In his excellent book, Outliers: The Story of Success, Malcolm Gladwell talks about what makes someone in any field more successful than another. The thrust of the book is that rather than just relying on pure talent, there are several other factors that greatly influence success.
Of these, practice – the amount of time someone spends honing their skill is critically important. In the book Gladwell comes up with the 10,000 hour rule – the amount of time he claims that someone need to perfect their skill, whether it’s The Beatles playing live before having their first hit or, say, David Beckham spending hours every evening with his Dad learning how to take the perfect free kick.
But practice isn’t the only factor he looks at. Crucially, the month even the year of your birth can, he suggests, affect your chances of achieving the highest levels of success. So it’s no coincidence that both Bill Gates and Steve Jobs were born in 1955 which made them the perfect age to capitalise on the computer revolution of the mid 1970s. Equally it’s no surprise that the most successful Canadian hockey players were born in January because the eligibility cut off for age class hockey is January 1st.
As Gladwell states in the Outliers: “A boy who turns ten on January 2, then, could be playing alongside someone who doesn’t turn ten until the end of the year – and at that age, in preadolescence, a twelve month gap in age represents an enormous difference in physical maturity.”
But Canadian ice hockey is not alone in this respect. Studies show that a larger number of professional footballers in the UK are born in September because age group football is played according to school year while the cut-off date in major league baseball is July 31st with the result that more major league baseballers are born in August.
So is the same true in swimming? Well yes – at least in part. Currently under British Swimming’s structure the ‘age as of’ date children compete according to the age they are when the gala takes place. This means that at some galas children find themselves the youngest in the pack, at some the oldest. Clearly all younger children therefore do much better if their next birthday falls just after the data of the gala rather than just before.
Crucially, the most important competition of the year, the National Championships, are usually end of July, although this year they are slightly later (August 3rd). This puts those born just after this date in August or September at a crucial advantage to their peers which explains why a very high percentage of national age group champions are born in August.
And while I haven’t done a scientific survey to see whether senior level international swimmers who were born in August or September are more likely to be successful in the sport, it’s interesting that both of my last two interviewees (Michael Jamieson and Hannah Miley) are August born!
Year of birth
So what will the new changes (back to the system that operated in British Swimming until around a decade ago) mean if children are expected to compete throughout the year according to their birth year.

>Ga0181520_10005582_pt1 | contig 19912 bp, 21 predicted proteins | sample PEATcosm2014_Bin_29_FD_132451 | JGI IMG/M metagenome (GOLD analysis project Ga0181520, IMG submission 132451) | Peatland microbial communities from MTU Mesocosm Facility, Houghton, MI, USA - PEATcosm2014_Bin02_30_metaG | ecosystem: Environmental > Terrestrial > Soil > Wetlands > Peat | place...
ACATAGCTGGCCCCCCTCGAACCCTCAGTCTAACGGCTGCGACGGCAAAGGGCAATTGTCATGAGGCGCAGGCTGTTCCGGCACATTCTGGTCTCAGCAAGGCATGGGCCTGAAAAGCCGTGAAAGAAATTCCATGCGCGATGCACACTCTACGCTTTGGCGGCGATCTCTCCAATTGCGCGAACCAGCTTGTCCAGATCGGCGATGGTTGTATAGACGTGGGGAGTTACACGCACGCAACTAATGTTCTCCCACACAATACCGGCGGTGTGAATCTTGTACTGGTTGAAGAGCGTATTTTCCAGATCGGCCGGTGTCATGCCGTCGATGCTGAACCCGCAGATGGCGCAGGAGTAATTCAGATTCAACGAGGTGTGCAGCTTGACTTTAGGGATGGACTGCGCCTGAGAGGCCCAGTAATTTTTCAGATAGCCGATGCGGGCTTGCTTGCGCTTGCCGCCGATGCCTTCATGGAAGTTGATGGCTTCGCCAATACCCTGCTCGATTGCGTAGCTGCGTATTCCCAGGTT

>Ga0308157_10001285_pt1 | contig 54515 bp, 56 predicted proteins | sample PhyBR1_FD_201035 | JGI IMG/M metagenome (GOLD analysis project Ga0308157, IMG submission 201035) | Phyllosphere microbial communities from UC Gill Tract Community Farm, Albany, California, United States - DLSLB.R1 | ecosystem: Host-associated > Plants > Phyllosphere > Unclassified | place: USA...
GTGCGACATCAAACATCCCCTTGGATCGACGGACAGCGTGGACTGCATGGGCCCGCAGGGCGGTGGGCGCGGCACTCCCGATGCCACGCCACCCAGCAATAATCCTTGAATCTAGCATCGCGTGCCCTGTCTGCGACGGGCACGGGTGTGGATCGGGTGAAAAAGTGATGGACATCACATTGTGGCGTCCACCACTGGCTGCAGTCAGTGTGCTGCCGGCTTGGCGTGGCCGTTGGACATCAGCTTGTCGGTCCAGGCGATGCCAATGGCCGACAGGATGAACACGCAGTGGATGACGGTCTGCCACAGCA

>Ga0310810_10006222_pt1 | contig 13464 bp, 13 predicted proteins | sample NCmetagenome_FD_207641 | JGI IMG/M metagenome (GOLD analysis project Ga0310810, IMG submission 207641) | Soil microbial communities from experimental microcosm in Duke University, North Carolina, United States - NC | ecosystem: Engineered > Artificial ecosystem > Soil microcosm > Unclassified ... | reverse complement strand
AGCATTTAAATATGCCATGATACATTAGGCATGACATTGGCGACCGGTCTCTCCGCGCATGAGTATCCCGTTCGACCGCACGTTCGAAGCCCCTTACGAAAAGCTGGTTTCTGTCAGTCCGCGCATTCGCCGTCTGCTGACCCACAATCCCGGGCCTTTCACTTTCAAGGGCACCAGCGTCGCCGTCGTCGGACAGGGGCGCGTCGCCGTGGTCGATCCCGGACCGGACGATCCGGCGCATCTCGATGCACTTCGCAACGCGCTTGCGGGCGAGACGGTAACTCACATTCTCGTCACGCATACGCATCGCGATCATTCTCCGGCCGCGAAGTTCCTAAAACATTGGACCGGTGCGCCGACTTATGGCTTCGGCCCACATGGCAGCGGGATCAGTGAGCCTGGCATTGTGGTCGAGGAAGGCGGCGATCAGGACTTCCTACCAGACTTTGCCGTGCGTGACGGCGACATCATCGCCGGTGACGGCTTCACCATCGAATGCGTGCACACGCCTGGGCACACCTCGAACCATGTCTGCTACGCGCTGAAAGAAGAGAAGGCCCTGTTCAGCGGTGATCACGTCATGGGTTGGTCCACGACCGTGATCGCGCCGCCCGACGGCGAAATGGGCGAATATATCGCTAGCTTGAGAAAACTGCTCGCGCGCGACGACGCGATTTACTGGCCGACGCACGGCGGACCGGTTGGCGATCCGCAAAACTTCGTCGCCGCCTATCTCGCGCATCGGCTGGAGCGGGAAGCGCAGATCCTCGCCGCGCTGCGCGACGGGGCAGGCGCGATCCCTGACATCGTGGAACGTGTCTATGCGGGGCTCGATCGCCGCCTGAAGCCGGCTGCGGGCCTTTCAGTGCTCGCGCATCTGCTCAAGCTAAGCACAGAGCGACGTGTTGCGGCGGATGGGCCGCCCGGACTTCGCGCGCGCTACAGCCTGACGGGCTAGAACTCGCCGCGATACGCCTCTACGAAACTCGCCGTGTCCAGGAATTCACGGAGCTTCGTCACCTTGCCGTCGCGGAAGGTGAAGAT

On the face of it, the new changes could do little to prevent similar problems. Whereas the current ‘age as of’ system means that some kids have their chance to shine – at least in the smaller galas – the new system could well discriminate against those born later in the year. As a document produced by the Everton Amateur Swimming Association (http://evertonsa.com/downloads/British_Swimming_Changes.pdf) states: “There are always negatives in any change and if you are born at the end of the year the new changes will be a negative. However if you are born in May-July this, for the last number of years has been a negative.”
But it’s not all doom and gloom for Autumn-born children. Clearly by delaying the age of competition it is hoped that differences in physical maturity between the months will be minimised. According to the same document, County competitions for the North West of England will be from National Age 11 years and above while only those aged 13 on 31st December 2015 will be able to compete at Regional and National Level next year. Currently 9 year olds routinely compete at County level while it’s not unusual for 10 year old to make a regional qualifying time.
Finally, another interesting factor is the effective abolition of National Qualifying Times which can favour swimmers of a particular stroke more than others, depending on the number of qualification times. Instead, the Top 30 swimmers per age, per event will be eligible to take part in the British Championships with the next 30 eligible to compete in the English/Welsh or Scottish nationals. This should mean more opportunities for swimmers to compete at the highest level, hopefully irrespective of the month of their birth.
You can see the full raft of changes here: http://www.goggleblog.com/wp-content/uploads/2014/05/New-Competition-System-Consultation-Summary-Document.p
You can Read Part 1 – Why slowing things down isn’t a bad thing here: http://www.goggleblog.com/features/2667/changes-to-the-domestic-competition-structure-why-slowing-things-down-isnt-a-bad-thing.html